Health Care Reform Critical But Not Dead

The prognosis for health care reform is rather guarded at the moment. House majority whip James Clyburn is saying that the House will pass the Senate bill if there are assurances that fixes will be made through a separate budget reconciliation bill. It is far from certain that the Senate will be able to do this. Reports coming out of the Senate do not sound like they are prepared to make such an arrangement to pass such fixes even though only 50 votes (plus Joe Biden as tie breaker) are needed.

Two conservative Democrats, Blanche Lincoln and Evan Bayh, have already stated they will not support a reconciliation measure. The two Senators from Connecticut, Chris Dodd (Democrat) and Joe Lieberman (Schmuck) are suggesting that President Obama use the State of the Union Address to “re-invite” the Republicans back to negotiate on health care legislation. So far the Republicans have not shown any interest in negotiating, preferring to block any legislation trying make the Democrats look like failures regardless of how much they harm the country. So far their strategy might be working.

While I am extremely pessimistic about the Republicans being willing to negotiate in good faith, if they should shock us all there could even be one benefit. Perhaps a deal could be made in which the Democrats do concede one point to the Republicans and proceed with malpractice reform. This will have a far smaller impact on health care costs than Republicans typically claim but we should not overlook any source of savings such as this which does not require reductions in care provided.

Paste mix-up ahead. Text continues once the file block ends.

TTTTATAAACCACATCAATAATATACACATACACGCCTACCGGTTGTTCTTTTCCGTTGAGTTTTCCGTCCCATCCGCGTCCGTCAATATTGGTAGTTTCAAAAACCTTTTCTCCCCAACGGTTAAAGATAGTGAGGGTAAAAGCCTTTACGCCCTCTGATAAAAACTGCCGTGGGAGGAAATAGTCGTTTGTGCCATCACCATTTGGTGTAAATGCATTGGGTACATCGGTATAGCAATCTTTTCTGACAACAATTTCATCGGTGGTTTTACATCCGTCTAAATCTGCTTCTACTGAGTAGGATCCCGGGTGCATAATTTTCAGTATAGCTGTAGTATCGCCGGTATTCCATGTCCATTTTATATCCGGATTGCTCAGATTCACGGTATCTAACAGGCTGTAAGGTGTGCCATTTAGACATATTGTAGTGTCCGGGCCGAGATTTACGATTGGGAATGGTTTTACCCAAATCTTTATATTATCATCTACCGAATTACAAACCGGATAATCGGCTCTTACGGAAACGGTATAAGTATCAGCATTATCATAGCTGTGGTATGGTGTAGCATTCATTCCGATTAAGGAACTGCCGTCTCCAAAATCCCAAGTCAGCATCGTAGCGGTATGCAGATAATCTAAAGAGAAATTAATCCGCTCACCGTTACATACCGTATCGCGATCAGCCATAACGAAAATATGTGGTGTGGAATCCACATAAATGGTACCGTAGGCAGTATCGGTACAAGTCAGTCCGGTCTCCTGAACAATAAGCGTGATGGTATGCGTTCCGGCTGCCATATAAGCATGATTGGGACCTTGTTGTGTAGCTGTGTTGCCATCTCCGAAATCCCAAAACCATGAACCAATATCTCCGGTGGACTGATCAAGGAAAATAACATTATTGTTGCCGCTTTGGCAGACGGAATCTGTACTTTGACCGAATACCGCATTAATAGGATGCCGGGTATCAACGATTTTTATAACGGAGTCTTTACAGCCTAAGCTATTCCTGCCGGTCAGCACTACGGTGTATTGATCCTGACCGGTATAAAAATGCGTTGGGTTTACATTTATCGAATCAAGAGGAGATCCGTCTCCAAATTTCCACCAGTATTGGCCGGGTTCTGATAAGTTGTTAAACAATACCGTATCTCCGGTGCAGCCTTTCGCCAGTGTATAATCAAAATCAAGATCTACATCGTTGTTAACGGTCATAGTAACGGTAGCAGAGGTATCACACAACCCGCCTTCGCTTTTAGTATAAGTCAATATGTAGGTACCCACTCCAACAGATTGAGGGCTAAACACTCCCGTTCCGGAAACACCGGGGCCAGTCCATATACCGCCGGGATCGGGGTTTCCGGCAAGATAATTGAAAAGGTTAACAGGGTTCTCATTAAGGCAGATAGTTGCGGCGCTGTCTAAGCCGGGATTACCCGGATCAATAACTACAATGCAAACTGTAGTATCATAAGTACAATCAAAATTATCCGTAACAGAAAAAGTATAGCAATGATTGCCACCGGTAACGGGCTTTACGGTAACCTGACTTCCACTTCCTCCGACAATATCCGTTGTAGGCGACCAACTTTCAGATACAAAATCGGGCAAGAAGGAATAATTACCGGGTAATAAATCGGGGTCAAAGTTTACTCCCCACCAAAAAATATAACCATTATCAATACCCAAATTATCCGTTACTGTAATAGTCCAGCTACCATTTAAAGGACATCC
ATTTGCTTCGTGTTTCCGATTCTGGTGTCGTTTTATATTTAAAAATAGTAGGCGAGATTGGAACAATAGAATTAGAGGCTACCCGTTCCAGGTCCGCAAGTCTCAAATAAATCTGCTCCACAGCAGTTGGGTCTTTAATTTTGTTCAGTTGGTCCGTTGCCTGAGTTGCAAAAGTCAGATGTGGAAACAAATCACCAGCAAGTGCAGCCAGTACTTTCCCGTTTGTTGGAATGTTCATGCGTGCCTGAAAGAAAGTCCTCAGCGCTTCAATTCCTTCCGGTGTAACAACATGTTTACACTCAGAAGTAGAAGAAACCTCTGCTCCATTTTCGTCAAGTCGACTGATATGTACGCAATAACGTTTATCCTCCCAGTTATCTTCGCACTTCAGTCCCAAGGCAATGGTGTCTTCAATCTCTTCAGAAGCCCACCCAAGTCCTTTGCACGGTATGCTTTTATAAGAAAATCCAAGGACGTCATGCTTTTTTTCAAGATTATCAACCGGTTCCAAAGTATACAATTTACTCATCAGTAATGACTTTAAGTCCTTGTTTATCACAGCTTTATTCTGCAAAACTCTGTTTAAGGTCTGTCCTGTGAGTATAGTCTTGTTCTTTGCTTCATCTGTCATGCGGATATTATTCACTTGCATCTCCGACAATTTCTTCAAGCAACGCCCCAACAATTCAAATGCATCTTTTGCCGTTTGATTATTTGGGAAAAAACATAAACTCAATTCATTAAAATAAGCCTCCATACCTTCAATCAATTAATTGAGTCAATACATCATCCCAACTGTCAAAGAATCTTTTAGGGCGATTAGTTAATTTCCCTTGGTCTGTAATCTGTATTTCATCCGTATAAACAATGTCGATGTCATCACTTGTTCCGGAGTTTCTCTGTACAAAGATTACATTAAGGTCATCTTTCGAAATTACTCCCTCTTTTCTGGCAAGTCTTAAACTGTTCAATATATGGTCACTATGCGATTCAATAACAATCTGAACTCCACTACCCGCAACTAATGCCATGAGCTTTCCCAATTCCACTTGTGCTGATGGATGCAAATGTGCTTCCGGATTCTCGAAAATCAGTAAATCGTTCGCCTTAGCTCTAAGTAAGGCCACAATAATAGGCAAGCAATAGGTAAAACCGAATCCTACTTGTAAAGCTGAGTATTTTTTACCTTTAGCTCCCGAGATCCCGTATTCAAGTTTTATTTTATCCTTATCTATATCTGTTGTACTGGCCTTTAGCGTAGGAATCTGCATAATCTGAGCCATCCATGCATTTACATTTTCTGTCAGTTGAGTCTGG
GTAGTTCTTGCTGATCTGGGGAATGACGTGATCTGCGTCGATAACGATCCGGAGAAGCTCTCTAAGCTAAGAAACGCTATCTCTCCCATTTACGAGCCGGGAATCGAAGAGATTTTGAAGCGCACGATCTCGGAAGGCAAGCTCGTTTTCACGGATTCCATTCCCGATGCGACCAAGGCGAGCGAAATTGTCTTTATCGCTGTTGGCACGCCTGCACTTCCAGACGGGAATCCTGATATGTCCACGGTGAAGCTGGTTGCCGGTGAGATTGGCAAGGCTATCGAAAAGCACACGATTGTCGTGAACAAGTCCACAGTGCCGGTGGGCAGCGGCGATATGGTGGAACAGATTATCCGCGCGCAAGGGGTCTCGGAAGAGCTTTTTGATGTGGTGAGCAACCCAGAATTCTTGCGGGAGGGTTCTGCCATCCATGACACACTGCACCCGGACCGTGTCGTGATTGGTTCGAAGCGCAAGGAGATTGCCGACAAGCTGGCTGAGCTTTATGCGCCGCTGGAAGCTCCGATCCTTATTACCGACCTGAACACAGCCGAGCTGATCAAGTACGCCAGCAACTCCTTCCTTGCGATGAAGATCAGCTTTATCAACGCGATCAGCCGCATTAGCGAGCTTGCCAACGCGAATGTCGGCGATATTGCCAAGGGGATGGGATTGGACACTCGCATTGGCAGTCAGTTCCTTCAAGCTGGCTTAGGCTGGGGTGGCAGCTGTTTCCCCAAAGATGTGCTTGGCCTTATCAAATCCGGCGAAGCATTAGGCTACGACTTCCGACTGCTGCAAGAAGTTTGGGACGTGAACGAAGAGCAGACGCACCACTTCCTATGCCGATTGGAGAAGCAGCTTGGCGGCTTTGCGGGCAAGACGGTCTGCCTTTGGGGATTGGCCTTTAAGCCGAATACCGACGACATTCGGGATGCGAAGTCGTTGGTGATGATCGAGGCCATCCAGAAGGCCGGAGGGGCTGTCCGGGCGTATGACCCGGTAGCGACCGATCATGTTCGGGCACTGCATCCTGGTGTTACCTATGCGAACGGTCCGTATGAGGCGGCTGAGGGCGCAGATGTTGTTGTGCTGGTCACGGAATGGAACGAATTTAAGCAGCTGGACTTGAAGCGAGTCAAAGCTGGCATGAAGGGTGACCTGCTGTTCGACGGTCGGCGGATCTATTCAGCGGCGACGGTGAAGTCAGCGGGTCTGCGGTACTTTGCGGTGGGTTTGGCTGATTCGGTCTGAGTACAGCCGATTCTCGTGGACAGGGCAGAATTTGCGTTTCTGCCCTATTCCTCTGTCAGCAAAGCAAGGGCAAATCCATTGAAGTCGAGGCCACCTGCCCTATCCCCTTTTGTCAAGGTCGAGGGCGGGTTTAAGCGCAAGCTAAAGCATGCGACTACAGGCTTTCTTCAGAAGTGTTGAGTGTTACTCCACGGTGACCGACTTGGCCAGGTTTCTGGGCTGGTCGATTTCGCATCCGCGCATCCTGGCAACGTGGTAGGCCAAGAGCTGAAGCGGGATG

Media Continues To Exaggerate Problems For Democrats

Predicting an election months ahead is risky, but the pundits will certainly keep trying. As I also noted on Tuesday, the media also likes to make matters look worse for the Democrats than they actually are. There are more examples, such as The Note claiming that Democrats Are Dropping Like Flies.

This year is likely to be a bad year for many incumbents of either party, but the media is paying more attention to Democrats who are dropping out than Republicans. Steven Benen notes that fourteen Republicans and ten Democrats are not seeking reelection to the House. Six Republicans and two Democrats are not seeking reelection to the Senate. Three Democrats beyond those prevented by term limits are not running while four current Republicans (and five if we count Sarah Palin) are not seeking reelection.

While often harmful to a party’s chances, sometimes it even helps if the incumbent does not run. Byron Dorgan’s retirement will make it very difficult for the Democrats to hold on to the North Dakota Senate seat. On the other hand, Chris Dodd dropping out makes it very likely the Democrats will hold onto his seat, with Connecticut Attorney General Richard Blumenthal leading all Republican candidates by at least thirty seats.

The effects are more difficult to call in Colorado where Bill Ritter has decided against running for reelection as Governor. Ritter has divided the Democratic Party in the state and the party’s chances might be better without him running. Among those considering running is Interior Secretary Ken Salazar. The Denver Post reports that the White House is fine with the idea of him leaving if he chooses to run.